Blame it on the Internet, the anxiety of life in the 21st century, or a volatile combination of the two, but publication of a minor study by a South Korean academic last spring has apparently triggered a minor run on kimchi, a daily staple of the Korean diet that the bland-of-palate are likely to avoid like a global pandemic.
Which presents a potentially difficult choice given the work of Kang Sa-Ouk of Seoul National University, who took 13 chickens infected with avian flu virus and a couple of other diseases, fed them kimchi juice and found that 11 of the birds recovered.
Indonesia's bird flu death toll may have risen to 12 with the death of a 48-year-old man in Central Java who was strongly suspected of being infected with the virus, a health official said Friday.
The man was admitted to the Tidar General Hospital in Central Java town of Magelang suffering high fever and respiratory problems, said Nurul Safariah, head of the city's health agency.She said the man died after 10 hours of treatment.
"We have sent his blood samples to be tested by the national bird flu monitoring center in Jakarta, which will further send the samples to the (World Health Organization-affiliated) lab in Hong Kong," Safariah told AFP.
The WHO and other international health bodies have called on China to pass on animal samples of the bird flu virus for testing, which China has not done.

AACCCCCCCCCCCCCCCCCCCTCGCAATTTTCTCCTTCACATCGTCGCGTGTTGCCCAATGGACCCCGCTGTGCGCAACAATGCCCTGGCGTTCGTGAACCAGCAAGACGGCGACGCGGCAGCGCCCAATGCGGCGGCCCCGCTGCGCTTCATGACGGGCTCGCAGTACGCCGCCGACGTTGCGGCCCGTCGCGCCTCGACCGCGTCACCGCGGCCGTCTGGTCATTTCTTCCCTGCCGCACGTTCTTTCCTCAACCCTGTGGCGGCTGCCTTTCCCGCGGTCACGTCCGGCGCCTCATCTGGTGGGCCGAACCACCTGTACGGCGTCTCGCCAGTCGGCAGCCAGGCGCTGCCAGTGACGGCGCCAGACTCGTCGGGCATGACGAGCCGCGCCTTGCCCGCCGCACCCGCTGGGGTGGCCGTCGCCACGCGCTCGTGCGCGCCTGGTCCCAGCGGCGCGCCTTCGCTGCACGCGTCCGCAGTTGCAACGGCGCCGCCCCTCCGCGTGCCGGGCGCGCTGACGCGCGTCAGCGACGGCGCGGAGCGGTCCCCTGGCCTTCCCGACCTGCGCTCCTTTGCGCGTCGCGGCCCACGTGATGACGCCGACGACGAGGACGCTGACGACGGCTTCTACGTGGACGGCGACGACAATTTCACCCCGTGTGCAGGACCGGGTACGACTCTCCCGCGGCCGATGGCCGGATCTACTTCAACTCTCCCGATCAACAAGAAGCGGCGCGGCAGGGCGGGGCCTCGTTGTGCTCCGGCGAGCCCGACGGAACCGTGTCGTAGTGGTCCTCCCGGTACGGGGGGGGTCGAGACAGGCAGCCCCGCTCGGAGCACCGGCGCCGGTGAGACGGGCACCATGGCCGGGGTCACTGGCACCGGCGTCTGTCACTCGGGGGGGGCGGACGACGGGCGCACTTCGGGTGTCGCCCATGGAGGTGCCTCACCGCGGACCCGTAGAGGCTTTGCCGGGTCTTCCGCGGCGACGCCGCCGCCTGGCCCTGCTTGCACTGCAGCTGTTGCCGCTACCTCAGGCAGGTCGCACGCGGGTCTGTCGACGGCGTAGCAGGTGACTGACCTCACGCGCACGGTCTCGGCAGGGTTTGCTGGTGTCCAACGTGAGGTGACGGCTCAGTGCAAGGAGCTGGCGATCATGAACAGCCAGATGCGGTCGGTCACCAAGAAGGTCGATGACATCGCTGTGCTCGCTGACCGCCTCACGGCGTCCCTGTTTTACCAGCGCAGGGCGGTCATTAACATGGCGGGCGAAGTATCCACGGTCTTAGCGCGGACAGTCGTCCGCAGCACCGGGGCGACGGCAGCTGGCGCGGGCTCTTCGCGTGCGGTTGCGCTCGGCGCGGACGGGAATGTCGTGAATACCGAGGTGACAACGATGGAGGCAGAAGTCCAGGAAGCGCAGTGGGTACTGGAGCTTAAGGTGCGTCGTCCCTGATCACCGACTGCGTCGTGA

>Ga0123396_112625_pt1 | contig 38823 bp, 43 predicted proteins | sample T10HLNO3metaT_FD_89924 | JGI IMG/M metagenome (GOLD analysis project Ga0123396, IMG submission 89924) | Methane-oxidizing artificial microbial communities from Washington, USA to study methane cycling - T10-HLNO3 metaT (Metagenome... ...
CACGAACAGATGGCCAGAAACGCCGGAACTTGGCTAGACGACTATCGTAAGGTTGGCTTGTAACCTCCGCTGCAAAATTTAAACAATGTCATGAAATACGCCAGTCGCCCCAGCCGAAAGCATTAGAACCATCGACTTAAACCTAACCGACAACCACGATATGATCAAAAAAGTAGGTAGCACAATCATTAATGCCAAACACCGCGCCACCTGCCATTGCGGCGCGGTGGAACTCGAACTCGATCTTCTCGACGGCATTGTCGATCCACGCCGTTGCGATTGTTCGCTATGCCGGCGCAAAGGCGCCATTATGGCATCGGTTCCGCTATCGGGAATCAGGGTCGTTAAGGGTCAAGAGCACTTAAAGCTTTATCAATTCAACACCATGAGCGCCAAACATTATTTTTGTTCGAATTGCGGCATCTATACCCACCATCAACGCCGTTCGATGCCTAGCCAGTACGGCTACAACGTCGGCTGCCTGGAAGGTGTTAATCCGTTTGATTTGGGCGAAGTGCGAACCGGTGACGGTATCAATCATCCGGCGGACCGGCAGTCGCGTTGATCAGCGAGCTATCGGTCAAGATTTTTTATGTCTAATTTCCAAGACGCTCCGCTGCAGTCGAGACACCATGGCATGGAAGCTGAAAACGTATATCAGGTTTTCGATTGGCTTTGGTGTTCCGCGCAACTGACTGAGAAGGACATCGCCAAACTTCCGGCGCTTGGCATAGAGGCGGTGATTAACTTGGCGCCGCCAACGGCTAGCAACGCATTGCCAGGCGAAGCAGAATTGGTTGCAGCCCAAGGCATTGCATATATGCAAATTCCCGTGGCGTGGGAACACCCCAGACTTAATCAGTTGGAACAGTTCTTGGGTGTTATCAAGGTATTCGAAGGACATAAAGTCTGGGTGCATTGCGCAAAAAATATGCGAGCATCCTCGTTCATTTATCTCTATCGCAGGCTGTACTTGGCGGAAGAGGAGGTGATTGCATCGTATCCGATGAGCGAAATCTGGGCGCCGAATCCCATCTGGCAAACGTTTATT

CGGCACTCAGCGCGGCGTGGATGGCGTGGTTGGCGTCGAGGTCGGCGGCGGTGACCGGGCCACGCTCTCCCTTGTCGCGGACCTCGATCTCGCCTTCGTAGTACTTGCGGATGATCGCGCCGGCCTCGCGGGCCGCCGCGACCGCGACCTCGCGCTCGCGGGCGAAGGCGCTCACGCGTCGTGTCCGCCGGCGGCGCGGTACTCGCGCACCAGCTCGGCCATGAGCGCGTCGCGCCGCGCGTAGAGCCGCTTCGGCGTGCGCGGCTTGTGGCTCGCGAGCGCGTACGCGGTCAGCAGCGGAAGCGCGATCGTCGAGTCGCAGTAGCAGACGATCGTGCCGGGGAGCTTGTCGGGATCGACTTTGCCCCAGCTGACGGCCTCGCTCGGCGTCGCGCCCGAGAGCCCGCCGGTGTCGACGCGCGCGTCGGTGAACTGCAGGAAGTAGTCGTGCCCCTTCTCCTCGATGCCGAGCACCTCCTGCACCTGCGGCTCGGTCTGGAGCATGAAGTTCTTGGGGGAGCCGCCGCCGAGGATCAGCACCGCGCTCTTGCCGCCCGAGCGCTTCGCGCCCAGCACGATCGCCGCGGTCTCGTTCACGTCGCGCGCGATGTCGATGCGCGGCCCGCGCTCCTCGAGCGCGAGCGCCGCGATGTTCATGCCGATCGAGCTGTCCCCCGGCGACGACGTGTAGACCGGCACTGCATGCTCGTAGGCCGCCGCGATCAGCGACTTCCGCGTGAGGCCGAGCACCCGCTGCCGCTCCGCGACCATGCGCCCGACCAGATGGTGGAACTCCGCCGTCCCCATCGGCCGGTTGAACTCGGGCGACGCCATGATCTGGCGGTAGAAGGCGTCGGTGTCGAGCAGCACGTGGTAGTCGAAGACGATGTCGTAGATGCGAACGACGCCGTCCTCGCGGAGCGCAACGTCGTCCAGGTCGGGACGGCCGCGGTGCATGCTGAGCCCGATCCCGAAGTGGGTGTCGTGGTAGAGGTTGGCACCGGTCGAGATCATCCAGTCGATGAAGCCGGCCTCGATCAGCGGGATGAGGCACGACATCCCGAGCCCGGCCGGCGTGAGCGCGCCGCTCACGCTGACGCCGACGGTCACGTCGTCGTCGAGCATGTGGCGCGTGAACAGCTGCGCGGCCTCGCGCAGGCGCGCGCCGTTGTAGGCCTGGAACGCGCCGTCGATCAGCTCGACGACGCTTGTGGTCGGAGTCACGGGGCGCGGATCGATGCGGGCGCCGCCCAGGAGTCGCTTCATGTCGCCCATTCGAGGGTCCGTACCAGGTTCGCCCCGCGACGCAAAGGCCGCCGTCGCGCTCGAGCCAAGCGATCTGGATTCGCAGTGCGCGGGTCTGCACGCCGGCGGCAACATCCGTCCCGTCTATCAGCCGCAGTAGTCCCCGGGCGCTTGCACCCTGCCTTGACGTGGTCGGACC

"It means that there is a question mark that hangs over the progress of the virus in China," said Roy Wadia, the WHO's Beijing-based spokesman. "It's perhaps more significant to get animal viruses, because this virus is still something that is primarily in the animal sector."
The survey, taken this month in Australia, Indonesia, Japan, South Korea and the Hong Kong special administrative region, asked people to identify their biggest concerns from a list that included bird flu, terrorism, the war in Iraq/Middle East situation, economic slowdown/higher interest rates, global warming/climate change, pollution and AIDS.
The debate on whether wild birds help spread the H5N1 virus around the world has made many headlines in recent days. Some have made arguments such as this one:
Millions of waterbirds flew already from Asia to the Middle East and Africa. However, the flu didn't travel with them, so far. An explanation for this might be that contaminated birds die quickly. The global trade in millions of chickens and other poultry might be a much bigger risk. Wetlands International calls for additional attention for the risks of the bio-industry and the global trade of poultry.
Revere at Effect Measure evaluates this argument critically.
I find it extremely unlikely that the virus is spread mainly through poultry trade. In Romania the first cases of bird flu were detected in remote villages that trade very little with anyone. The villages were in the Danube delta, a huge wetland packed with migratory birds. We saw similar stories in Russia, Turkey, or Qinghai Lake. Migratory birds were the likely vectors in all these cases.
China is most likely using substandard poultry vaccine or not enough good vaccine, which would explain recent outbreaks of the deadly H5N1 bird flu virus in poultry, a prominent virologist said on Thursday.